Are you celebrating one of the National Holiday? This page will help you make all your celebrations a delicious experience for your family!
What is Hollandaise Sauce?
"Hollandaise sauce is an emulsion of butter and lemon juice using egg yolks as the emulsifying agent, usually seasoned with salt and a little black pepper or cayenne pepper. It is a French sauce, so named because it was believed to have mimicked a Dutch sauce. Hollandaise sauce is well known as a key ingredient in Eggs Benedict. The sauce is one of the five sauces in the French haute cuisine mother sauce repertoire."
"Hollandaise requires some skill and knowledge to prepare; care must also be taken to store it properly after preparation. Properly made, the sauce should be smooth and creamy. The flavor should be rich and buttery, with a mild tang added by the lemon juice and seasonings. It must be made and served warm, not hot. If the ingredients are emulsified improperly by over- or under-heating them they will separate, resulting in the sauce "breaking" from the emulsion and the yolks coagulating from excessive heat."
"As early as 1651, François Pierre La Varenne describes a sauce similar to Hollandaise sauce in his groundbreaking cookbook Le Cusinier François: "avec du bon beurre frais, un peu de vinaigre, sel et muscade, et un jaune d’œuf pour lier la sauce" ("make a sauce with good fresh butter, a little vinegar, salt, and nutmeg, and an egg yolk to bind the sauce")."
"Alan Davidson notes a "sauce à la hollandoise" from François Marin's Les Dons de Comus (1758), but since that sauce included butter, flour, bouillon, and herbs, and omitted egg yolks, it may not be related to the modern hollandaise. However, Larousse Gastronomique states that, in former times fish 'à la hollandaise' was served with melted butter (implying that at one time egg yolks were not a part of the designation). Davidson also quotes from Harold McGee (1990), who explains that eggs are not needed at all and proper emulsification can simply be done with butter. He also states that if one does wish to use eggs they are not needed in as great quantities as normally called for in traditional recipes."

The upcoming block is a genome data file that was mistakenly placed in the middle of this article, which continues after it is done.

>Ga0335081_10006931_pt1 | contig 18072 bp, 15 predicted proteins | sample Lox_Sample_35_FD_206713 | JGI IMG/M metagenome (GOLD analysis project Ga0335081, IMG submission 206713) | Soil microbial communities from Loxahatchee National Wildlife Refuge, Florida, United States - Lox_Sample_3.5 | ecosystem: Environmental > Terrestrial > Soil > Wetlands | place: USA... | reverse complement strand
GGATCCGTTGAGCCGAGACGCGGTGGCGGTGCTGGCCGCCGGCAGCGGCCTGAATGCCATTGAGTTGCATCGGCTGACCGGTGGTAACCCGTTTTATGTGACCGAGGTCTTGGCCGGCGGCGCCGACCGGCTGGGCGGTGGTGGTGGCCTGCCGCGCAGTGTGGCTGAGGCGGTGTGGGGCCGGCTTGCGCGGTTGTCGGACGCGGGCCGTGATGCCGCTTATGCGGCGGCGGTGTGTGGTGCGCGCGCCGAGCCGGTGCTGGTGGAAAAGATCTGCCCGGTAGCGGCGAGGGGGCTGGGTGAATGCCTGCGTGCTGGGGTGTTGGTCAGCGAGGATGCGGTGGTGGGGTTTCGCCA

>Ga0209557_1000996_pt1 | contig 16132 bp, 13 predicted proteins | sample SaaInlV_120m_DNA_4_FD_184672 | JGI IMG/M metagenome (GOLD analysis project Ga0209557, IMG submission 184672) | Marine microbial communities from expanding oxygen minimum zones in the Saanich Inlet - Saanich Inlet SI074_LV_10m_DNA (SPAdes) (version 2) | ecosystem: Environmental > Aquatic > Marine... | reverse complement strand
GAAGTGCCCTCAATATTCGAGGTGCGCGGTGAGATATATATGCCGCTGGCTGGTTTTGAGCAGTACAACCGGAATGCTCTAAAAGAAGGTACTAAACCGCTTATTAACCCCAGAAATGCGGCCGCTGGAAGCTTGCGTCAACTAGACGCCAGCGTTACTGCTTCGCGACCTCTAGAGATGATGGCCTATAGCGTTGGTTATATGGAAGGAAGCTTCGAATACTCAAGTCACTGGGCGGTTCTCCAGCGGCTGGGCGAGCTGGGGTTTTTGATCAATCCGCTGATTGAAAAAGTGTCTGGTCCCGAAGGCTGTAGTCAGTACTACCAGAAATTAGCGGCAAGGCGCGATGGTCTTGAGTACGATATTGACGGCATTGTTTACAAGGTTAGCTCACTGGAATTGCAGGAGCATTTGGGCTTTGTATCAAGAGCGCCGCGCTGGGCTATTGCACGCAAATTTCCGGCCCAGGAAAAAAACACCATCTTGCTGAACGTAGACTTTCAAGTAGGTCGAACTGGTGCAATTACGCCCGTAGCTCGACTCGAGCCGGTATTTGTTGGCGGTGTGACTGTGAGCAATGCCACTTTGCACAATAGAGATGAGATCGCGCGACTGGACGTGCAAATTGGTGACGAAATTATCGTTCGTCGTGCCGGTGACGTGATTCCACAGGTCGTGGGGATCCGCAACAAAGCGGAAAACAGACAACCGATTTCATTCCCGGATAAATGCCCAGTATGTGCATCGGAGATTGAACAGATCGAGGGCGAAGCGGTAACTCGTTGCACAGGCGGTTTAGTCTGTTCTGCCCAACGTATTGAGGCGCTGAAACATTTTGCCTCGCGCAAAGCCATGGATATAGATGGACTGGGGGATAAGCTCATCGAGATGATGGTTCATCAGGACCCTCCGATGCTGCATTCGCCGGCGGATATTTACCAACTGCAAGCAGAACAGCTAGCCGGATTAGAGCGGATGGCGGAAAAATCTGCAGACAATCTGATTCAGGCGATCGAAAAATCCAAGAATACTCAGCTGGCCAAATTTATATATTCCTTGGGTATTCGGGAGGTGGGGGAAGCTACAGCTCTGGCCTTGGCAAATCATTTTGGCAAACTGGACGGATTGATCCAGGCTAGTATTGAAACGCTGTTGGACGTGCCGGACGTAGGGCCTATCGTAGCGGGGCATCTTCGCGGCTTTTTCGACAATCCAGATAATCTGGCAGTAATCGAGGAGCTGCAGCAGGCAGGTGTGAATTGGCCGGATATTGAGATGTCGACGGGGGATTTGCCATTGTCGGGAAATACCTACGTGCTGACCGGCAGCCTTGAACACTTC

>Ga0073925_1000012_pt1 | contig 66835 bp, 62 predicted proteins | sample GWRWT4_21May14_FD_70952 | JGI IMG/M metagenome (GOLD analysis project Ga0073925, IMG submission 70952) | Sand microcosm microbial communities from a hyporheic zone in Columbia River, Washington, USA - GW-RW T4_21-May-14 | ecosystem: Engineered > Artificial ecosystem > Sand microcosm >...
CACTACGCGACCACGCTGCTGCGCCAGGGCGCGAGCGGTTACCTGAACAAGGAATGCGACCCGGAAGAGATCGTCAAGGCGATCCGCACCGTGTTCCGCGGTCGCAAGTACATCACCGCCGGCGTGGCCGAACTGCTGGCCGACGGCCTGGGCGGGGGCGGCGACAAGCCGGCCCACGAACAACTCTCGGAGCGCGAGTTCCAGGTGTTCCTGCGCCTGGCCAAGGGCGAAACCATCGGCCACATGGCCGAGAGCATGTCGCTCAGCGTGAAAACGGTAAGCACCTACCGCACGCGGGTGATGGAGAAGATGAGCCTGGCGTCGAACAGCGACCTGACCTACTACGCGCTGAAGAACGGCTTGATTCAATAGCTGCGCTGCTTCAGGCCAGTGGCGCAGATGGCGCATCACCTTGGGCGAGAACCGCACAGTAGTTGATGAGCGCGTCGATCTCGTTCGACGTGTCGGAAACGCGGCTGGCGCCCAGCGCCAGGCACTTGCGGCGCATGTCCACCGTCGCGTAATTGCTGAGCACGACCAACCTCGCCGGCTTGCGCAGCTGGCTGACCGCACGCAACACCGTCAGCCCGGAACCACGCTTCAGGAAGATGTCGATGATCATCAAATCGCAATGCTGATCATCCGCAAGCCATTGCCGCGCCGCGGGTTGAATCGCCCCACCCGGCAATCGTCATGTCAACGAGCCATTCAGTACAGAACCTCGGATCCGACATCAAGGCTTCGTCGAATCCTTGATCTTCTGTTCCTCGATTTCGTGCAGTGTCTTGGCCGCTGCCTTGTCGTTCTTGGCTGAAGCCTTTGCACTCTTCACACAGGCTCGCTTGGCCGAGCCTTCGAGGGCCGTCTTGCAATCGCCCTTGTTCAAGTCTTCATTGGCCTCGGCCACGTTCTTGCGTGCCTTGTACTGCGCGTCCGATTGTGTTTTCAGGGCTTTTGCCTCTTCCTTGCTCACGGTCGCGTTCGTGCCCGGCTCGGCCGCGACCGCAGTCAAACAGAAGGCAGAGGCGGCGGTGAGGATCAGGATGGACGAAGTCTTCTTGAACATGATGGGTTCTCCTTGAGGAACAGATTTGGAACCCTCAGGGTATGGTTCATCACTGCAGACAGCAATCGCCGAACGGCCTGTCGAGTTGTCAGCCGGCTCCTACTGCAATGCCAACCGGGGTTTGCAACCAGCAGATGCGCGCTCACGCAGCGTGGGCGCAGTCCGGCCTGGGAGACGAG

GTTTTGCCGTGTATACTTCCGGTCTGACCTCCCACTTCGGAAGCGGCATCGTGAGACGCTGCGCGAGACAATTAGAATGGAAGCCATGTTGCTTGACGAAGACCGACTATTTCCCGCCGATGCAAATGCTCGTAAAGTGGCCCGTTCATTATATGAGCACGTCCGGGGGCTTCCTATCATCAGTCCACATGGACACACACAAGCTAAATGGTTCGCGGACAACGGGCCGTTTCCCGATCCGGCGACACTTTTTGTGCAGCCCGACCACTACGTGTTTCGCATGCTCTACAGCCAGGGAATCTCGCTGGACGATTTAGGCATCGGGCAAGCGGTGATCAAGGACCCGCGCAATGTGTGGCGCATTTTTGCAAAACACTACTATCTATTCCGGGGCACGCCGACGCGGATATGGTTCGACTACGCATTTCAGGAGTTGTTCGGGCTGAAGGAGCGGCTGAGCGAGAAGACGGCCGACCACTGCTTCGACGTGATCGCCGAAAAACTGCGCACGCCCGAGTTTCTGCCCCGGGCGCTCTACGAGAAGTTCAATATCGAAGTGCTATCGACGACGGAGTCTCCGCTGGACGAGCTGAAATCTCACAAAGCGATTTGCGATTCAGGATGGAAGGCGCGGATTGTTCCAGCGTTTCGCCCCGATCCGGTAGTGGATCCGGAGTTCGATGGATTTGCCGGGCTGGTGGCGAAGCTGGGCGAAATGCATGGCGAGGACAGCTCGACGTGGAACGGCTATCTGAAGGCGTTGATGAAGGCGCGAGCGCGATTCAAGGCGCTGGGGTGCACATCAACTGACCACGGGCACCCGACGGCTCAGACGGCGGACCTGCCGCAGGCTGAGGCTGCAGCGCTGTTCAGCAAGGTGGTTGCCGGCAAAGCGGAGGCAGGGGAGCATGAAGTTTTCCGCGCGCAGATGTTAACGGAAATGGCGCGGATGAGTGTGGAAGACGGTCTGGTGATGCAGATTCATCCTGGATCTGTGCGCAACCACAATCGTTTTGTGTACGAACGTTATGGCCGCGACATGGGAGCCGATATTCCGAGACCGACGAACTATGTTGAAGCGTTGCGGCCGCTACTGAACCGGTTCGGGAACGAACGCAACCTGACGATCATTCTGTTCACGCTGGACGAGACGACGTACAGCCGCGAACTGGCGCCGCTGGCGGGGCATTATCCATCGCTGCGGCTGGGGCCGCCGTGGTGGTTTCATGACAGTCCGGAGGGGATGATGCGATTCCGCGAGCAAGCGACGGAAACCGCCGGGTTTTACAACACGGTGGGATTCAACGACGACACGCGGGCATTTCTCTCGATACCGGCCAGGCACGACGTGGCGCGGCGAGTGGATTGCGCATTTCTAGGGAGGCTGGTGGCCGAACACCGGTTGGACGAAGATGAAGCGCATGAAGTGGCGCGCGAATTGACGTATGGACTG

"The sauce using egg yolks and butter appeared in the 19th century. Though various sources say it was first known as "sauce Isigny" (a town in Normandy said to have been renowned for the quality of its butter), Mrs. Isabella Beeton's Household Management had recipes in the first edition (1861) for "Dutch sauce, for benedict" (p. 405) and its variant on the following page, "Green sauce, or Hollandaise verte". Her directions for hollandaise seem somewhat fearless:"
""Put all the ingredients, except the lemon-juice, into a stew-pan; set it over the fire, and keep continually stirring. When it is sufficiently thick, take it off, as it should not boil...""
One preparation method
"A wire whisk and a thin-bottomed bowl work fine. The egg yolks must be beaten thoroughly first, then the lemon juice beaten into them. Then the butter (preferably clarified butter; clarified, meaning it has been melted and the milk solids removed) is added very slowly, while the mixture is being continually beaten and held over a pot of simmering water (known as the bain marie method). (Room temperature is too low; most stovetop burners and even double boilers are too hot, and will overcook the egg causing it to scramble, though skilled sauciers are able to prepare their mixtures over an open burner.) The mixing bowl should be over, but not in contact with, the simmering water. Eventually it will thicken palpably, enough to resist the wrist. The butter can then be added more quickly, the sauce is seasoned, and it can be "held" in this state by being kept warm for some time. A normal ratio of ingredients is 1 egg yolk:1 teaspoon lemon juice:4-6 Tbs. butter."
"The same method -- with no heat, replacing the butter with oil, and adding some ground mustard -- is used to make mayonnaise."